You don’t need virtualenv in Go

Programmers that come to Go from Python often wonder “do I need something like
virtualenv here?”

The short answer is NO; this post will provide some additional details.

While virtualenv in Python is useful in many situations, I think it’d be
fair to divide them into two broad scenarios: for execution and for development.
Let’s see what Go offers for each of these scenarios.


There are multiple, mutually-incompatible versions of Python out in the wild.
There are even multiple versions of the packaging tools (like pip). On top
of this, different programs need different packages, often themselves with
mutually-incompatible versions.

Python code typically expects to be installed, and expects to find packages
it depends on installed in a central location. This can be an issue for systems
where we don’t have the permission to install packages/code to a central

All of this makes distributing Python applications quite tricky. It’s common
to use bundling tools like PyInstaller, but
virtualenv is also a popular option [1].

Go is a statically compiled language, so this is a non-problem! Binaries are
easy to build and distribute; the binary is a native executable for a given
platform (just like a native executable built from C or C++ source), and has
no dependencies on compiler or package versions. While you can install Go
programs into a central location, you by no means have to do this. In fact, you
typically don’t have to install Go programs at all. Just invoke the binary.

It’s also worth mentioning that Go has great cross-compilation support, making
it easy to create binaries for multiple OSes from a single development machine.


Consider the following situation: you’re developing a package, which depends on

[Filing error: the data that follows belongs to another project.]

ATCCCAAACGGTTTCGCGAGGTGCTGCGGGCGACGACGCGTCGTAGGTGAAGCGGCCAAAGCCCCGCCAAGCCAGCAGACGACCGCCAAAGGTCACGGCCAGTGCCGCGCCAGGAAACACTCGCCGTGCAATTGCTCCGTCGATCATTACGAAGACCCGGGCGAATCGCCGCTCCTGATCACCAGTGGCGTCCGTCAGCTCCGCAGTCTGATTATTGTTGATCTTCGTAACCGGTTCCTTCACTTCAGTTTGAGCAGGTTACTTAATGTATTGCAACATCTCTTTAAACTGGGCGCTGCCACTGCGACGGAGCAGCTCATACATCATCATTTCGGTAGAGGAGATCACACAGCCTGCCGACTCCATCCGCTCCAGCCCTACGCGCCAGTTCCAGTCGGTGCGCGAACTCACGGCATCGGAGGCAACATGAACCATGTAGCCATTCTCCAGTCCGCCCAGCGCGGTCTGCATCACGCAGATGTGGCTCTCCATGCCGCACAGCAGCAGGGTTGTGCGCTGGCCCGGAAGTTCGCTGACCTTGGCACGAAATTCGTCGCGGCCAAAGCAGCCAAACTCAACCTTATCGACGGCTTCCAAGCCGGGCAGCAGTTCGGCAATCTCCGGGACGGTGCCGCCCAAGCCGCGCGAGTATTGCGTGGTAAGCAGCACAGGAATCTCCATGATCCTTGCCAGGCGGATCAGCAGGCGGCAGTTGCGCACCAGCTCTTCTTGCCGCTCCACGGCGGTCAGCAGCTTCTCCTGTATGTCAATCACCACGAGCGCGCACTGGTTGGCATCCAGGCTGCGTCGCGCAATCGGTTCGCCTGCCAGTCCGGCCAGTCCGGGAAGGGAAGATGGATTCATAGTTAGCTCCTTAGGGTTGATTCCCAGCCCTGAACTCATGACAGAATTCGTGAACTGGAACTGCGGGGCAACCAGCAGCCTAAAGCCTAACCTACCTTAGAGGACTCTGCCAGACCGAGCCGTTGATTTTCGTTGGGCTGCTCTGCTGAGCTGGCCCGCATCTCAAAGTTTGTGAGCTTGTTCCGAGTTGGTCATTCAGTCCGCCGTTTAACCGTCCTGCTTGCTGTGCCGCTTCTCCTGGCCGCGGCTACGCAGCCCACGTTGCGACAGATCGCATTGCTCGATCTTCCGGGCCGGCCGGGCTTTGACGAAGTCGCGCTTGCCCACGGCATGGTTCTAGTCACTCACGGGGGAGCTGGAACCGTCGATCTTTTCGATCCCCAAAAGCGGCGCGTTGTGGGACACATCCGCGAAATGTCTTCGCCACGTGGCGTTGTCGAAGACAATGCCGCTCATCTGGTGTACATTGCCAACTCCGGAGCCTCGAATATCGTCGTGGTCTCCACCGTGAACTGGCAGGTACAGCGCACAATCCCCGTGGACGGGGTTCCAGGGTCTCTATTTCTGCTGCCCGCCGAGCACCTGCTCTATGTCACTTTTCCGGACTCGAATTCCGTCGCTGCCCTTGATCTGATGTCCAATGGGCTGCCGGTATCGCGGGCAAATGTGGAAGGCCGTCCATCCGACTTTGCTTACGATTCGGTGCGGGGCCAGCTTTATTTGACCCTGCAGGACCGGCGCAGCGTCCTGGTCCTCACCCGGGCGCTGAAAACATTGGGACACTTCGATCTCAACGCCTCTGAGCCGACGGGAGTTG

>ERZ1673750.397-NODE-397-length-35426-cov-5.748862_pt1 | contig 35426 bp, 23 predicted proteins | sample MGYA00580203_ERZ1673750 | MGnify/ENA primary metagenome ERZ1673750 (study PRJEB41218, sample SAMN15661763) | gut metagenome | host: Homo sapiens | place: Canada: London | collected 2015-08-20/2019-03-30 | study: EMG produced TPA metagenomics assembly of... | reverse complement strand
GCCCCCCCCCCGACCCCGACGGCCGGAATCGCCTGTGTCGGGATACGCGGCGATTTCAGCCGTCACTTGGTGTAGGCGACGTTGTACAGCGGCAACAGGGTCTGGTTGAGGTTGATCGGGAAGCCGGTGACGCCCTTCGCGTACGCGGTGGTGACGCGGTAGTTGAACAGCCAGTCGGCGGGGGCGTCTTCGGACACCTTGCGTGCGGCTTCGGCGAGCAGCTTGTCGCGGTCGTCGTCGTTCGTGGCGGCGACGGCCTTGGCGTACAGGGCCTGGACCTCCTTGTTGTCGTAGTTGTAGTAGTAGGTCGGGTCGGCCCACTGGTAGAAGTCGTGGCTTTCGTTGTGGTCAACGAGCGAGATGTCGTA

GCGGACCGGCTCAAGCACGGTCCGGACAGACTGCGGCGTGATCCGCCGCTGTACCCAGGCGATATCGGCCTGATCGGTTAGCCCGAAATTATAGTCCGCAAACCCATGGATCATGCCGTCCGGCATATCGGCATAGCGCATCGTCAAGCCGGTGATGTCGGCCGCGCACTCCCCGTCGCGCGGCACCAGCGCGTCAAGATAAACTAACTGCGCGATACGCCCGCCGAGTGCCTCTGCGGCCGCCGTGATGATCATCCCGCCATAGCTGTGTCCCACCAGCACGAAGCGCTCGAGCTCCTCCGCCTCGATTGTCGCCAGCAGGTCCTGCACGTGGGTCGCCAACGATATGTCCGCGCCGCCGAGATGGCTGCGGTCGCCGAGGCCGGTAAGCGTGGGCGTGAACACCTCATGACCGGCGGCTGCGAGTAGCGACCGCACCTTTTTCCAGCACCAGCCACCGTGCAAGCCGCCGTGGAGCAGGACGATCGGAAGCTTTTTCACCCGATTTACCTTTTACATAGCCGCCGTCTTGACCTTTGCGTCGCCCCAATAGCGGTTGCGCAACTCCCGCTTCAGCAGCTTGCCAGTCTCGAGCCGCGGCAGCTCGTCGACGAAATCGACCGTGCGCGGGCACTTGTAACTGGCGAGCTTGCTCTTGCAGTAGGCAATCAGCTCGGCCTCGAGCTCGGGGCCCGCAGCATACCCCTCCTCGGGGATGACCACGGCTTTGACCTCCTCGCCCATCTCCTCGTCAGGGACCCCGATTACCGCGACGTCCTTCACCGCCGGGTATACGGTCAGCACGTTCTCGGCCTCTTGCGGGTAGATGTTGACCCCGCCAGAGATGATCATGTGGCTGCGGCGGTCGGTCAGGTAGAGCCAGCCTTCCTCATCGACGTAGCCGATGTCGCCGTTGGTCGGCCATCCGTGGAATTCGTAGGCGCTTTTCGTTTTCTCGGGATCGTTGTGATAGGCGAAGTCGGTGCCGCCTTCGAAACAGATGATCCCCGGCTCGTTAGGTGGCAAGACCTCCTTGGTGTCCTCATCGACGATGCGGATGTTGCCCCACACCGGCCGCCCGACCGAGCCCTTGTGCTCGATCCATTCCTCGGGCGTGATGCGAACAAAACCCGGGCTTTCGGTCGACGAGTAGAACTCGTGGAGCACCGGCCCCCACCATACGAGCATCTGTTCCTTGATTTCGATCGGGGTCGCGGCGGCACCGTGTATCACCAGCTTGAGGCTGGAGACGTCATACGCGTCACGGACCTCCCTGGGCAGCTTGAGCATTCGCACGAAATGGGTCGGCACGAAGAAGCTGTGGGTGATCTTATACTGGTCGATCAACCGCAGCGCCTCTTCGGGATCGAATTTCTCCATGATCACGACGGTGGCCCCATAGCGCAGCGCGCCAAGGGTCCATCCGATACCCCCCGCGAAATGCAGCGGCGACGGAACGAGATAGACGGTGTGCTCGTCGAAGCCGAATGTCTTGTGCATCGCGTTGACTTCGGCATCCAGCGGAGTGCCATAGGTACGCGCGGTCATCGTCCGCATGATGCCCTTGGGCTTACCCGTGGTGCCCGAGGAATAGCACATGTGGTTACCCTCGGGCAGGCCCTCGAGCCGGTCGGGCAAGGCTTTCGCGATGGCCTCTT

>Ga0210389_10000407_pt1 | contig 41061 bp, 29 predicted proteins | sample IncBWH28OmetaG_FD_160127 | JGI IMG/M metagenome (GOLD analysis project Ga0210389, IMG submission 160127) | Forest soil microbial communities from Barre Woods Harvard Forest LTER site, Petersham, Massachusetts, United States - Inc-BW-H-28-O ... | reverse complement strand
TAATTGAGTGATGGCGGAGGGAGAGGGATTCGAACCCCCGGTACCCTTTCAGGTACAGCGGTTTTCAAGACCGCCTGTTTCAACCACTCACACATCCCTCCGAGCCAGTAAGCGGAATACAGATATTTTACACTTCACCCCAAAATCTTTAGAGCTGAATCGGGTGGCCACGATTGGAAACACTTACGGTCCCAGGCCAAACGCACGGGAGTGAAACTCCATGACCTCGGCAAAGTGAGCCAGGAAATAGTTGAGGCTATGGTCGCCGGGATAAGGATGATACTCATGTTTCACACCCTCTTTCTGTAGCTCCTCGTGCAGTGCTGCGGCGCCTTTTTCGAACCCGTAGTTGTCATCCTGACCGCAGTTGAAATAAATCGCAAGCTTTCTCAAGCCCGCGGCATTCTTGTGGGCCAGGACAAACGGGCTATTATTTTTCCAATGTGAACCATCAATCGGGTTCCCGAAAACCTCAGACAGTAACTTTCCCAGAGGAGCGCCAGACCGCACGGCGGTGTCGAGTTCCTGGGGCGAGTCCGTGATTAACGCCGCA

N other packages at specific versions; e.g. you need package foo at version
1.2 or above. Your system may have an older version of foo installed – 0.9;
you try to upgrade it to 1.2 and some other program breaks. Now, this all sounds
very manageable for package foo – how hard can it be to upgrade the uses of
this simple package?

Reality is more difficult. foo could be Django; your code depends on
a new version, while some other critical systems depend on an old version. Good
luck fixing this conundrum. In Python, viruatenv is a critical tool to make
such situations manageable; newer tools like pipenv wrap virtualenv with more usability

How about Go?

If you’re using Go modules, this situation is very easy to handle. In a way,
a Go module serves as its own virtualenv. Your go.mod file specifies the
exact versions of dependency packages needed for your development, and these
versions don’t mix up with packages you need to develop some other project
(which has its own go.mod).

Moreover, Go module directives like replace make it easy to short-circuit
dependencies to try local patches. While debugging your project you find that
package foo has a bug that may be affecting you? Want to try a quick fix and
see if you’re right? No problem, just clone foo locally, apply a fix, and
use a replace to use this locally patched foo. Tools like gohack automate this process in a very
convenient way.

What about different Go versions? Suppose you have to investigate a user report
complaining that your code doesn’t work with an older Go version. Or maybe
you’re curious to see how the upcoming beta release of a Go version will affect
you. Go makes it easy to install different versions locally. These different versions have
their own standard libraries that won’t interfere with each other.

Fun fact: this blog uses
the Pelican static site generator. To regenerate the site I run Pelican
in a virtualenv because I need a specific version of Pelican with some
personal patches.

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